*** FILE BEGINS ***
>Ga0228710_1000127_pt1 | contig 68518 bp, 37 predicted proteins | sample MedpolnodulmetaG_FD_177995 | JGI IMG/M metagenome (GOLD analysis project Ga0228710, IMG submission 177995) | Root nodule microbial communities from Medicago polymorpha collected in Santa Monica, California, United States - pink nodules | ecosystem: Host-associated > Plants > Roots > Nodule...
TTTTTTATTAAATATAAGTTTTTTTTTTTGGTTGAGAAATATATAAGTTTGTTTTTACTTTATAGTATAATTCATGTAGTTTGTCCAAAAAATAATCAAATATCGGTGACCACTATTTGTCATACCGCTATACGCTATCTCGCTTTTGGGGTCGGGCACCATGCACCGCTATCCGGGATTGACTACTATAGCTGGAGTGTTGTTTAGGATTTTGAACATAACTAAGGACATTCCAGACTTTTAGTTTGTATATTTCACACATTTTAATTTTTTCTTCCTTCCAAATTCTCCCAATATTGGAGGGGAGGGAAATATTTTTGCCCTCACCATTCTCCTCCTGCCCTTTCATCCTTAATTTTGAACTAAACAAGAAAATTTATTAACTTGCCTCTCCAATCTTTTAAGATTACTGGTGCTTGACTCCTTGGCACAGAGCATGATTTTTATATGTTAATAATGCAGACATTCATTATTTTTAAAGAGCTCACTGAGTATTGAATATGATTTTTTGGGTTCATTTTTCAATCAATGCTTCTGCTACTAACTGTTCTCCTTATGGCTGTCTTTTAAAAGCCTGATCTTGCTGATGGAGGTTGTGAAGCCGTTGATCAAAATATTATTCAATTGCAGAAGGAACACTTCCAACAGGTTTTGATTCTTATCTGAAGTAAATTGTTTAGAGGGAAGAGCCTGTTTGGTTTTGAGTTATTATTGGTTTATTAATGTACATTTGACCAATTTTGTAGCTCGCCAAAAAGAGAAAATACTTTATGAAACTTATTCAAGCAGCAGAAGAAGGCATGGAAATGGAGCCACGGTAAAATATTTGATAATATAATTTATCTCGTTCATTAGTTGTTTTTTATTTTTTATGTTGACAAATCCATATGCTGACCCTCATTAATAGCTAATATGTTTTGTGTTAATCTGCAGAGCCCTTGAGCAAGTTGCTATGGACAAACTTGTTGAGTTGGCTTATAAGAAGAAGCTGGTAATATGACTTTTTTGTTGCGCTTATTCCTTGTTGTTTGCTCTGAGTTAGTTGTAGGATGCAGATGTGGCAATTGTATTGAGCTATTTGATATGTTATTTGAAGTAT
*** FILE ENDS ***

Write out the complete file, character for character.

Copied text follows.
>Ga0228710_1000127_pt1 | contig 68518 bp, 37 predicted proteins | sample MedpolnodulmetaG_FD_177995 | JGI IMG/M metagenome (GOLD analysis project Ga0228710, IMG submission 177995) | Root nodule microbial communities from Medicago polymorpha collected in Santa Monica, California, United States - pink nodules | ecosystem: Host-associated > Plants > Roots > Nodule...
TTTTTTATTAAATATAAGTTTTTTTTTTTGGTTGAGAAATATATAAGTTTGTTTTTACTTTATAGTATAATTCATGTAGTTTGTCCAAAAAATAATCAAATATCGGTGACCACTATTTGTCATACCGCTATACGCTATCTCGCTTTTGGGGTCGGGCACCATGCACCGCTATCCGGGATTGACTACTATAGCTGGAGTGTTGTTTAGGATTTTGAACATAACTAAGGACATTCCAGACTTTTAGTTTGTATATTTCACACATTTTAATTTTTTCTTCCTTCCAAATTCTCCCAATATTGGAGGGGAGGGAAATATTTTTGCCCTCACCATTCTCCTCCTGCCCTTTCATCCTTAATTTTGAACTAAACAAGAAAATTTATTAACTTGCCTCTCCAATCTTTTAAGATTACTGGTGCTTGACTCCTTGGCACAGAGCATGATTTTTATATGTTAATAATGCAGACATTCATTATTTTTAAAGAGCTCACTGAGTATTGAATATGATTTTTTGGGTTCATTTTTCAATCAATGCTTCTGCTACTAACTGTTCTCCTTATGGCTGTCTTTTAAAAGCCTGATCTTGCTGATGGAGGTTGTGAAGCCGTTGATCAAAATATTATTCAATTGCAGAAGGAACACTTCCAACAGGTTTTGATTCTTATCTGAAGTAAATTGTTTAGAGGGAAGAGCCTGTTTGGTTTTGAGTTATTATTGGTTTATTAATGTACATTTGACCAATTTTGTAGCTCGCCAAAAAGAGAAAATACTTTATGAAACTTATTCAAGCAGCAGAAGAAGGCATGGAAATGGAGCCACGGTAAAATATTTGATAATATAATTTATCTCGTTCATTAGTTGTTTTTTATTTTTTATGTTGACAAATCCATATGCTGACCCTCATTAATAGCTAATATGTTTTGTGTTAATCTGCAGAGCCCTTGAGCAAGTTGCTATGGACAAACTTGTTGAGTTGGCTTATAAGAAGAAGCTGGTAATATGACTTTTTTGTTGCGCTTATTCCTTGTTGTTTGCTCTGAGTTAGTTGTAGGATGCAGATGTGGCAATTGTATTGAGCTATTTGATATGTTATTTGAAGTAT